English title: Happiness and Age in European Adults: The Moderating Role of Gross Domestic Product per Capita

Author(s): Jessica Morgan - Oliver C. Robinson - Trevor Thompson -

Language: English

Type: Journal article

Year: 2015


Studies of happiness levels across the lifespan have found support for two rival hypotheses. The positivity effect states that as people get older they increasingly attend to positive information, which implies that happiness remains stable or increases with age, whereas the u-shaped hypothesis posits a curvilinear shape resulting from a dip during midlife. Both have been presented as potentially universal hypotheses that relate to cognitive and/or biological causes. The current study examined the happiness-age relationship across 29 European nations (N= 46,301), to explore whether it is moderated by national wealth, as indexed by GDP-per-capita (GDPPC). It was found that eudaimonic and hedonic happiness remained relatively stable across the lifespan only in the most affluent nations; in poorer nations there was either a fluctuating or steady age-associated decline. These findings challenge the cultural universality of the happiness-age relationship and suggest that models of how age relates to happiness should include the socio-economic level of analysis. Keywords: Happiness, eudaimonic, hedonic, positivity effect, lifespan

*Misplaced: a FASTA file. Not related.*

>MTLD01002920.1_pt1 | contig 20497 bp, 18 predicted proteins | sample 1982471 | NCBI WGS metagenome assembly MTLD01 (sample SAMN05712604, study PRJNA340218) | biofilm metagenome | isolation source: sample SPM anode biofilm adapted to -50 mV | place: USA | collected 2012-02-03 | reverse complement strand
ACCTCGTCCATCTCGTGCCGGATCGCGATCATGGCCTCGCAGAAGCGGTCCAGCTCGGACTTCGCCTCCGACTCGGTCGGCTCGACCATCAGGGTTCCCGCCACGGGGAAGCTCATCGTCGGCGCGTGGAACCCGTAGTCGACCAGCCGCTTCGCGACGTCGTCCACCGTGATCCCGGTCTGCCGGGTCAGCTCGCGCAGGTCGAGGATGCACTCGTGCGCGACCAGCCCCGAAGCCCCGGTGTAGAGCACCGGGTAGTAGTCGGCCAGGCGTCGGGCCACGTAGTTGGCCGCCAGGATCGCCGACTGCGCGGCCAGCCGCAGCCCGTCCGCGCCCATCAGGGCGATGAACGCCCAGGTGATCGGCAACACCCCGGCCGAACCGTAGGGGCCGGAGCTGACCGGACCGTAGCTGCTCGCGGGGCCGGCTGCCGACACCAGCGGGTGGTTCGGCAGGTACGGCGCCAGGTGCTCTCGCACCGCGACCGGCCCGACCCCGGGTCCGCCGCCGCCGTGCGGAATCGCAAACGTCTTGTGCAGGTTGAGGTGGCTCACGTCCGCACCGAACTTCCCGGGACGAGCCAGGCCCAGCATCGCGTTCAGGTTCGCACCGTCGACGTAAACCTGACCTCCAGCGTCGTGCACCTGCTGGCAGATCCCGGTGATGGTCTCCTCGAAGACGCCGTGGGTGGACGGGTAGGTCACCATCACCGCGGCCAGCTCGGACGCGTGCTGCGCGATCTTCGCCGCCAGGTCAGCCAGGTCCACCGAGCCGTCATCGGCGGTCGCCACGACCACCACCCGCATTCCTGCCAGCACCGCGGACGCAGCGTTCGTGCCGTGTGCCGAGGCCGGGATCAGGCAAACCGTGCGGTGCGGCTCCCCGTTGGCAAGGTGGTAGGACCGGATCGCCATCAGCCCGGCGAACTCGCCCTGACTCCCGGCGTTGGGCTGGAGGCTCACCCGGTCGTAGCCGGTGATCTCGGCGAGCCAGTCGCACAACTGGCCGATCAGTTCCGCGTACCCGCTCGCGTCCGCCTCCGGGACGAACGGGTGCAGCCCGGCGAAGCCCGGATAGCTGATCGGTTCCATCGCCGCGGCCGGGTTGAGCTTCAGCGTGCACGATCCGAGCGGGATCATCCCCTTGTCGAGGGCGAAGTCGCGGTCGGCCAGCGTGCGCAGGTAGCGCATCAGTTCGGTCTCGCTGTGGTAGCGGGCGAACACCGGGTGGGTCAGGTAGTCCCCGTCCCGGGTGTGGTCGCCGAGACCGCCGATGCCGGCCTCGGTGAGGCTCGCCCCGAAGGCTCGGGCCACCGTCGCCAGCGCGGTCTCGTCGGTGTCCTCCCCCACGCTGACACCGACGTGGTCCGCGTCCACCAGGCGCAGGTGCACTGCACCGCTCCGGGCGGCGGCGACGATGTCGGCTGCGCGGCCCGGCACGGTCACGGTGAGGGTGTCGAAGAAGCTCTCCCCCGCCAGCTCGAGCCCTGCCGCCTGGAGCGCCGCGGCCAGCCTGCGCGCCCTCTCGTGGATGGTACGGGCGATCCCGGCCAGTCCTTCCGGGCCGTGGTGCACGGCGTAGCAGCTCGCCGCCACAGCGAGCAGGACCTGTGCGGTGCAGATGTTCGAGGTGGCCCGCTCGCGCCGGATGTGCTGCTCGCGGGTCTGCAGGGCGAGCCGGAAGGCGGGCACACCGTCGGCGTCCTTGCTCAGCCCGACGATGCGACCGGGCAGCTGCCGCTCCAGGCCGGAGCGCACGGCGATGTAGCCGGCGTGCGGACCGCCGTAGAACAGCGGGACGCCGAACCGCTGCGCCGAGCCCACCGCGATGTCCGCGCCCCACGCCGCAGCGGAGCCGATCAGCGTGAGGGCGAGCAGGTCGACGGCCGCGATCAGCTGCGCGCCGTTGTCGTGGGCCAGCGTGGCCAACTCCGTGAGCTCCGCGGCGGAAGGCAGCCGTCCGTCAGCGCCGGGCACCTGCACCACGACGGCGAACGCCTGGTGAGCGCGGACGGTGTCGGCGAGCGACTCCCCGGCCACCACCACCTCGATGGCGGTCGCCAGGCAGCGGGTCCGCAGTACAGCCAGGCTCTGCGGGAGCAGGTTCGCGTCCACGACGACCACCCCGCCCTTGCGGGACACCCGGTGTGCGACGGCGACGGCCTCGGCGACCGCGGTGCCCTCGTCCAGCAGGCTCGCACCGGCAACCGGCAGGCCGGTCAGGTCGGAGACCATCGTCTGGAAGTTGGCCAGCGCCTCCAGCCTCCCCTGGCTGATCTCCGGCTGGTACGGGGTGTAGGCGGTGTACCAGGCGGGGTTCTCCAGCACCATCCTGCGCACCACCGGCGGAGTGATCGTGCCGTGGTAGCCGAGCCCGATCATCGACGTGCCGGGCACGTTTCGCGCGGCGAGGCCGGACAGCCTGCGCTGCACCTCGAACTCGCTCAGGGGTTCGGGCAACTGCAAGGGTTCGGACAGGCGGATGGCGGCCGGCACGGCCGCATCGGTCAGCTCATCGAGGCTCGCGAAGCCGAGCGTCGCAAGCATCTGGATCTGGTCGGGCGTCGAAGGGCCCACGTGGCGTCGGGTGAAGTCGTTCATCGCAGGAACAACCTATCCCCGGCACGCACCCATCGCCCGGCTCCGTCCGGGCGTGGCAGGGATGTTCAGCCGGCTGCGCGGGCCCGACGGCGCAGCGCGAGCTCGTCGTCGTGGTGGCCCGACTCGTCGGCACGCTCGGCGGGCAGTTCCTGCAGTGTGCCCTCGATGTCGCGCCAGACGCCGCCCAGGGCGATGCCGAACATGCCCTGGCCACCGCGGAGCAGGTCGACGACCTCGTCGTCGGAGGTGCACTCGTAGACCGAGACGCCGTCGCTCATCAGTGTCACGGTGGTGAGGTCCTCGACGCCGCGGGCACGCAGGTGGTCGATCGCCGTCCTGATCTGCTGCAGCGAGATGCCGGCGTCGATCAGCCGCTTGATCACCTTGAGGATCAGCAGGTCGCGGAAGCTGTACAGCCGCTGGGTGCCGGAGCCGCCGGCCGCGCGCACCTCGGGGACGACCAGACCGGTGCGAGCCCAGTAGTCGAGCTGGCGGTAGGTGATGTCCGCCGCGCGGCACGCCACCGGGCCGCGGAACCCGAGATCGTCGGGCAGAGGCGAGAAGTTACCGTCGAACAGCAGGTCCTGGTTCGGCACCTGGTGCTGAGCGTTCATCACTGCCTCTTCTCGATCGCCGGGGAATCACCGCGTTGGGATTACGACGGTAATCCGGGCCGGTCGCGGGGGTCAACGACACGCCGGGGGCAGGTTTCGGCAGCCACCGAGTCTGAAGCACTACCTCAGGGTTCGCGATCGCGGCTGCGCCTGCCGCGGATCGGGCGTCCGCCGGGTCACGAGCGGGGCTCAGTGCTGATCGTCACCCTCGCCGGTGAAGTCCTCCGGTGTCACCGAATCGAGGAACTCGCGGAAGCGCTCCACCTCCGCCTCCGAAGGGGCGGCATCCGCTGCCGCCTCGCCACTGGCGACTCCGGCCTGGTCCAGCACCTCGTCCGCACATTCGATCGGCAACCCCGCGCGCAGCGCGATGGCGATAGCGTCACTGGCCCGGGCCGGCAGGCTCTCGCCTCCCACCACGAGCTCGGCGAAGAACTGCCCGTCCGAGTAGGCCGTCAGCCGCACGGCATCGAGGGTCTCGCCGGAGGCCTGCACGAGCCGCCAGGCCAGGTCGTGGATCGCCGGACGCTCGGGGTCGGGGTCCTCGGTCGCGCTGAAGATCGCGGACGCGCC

Volume: 30

Issue: 3

From page no: 544

To page no: 551

Refereed: Yes

DOI: 10.1037/PAG0000034

Journal: Psychology and Aging

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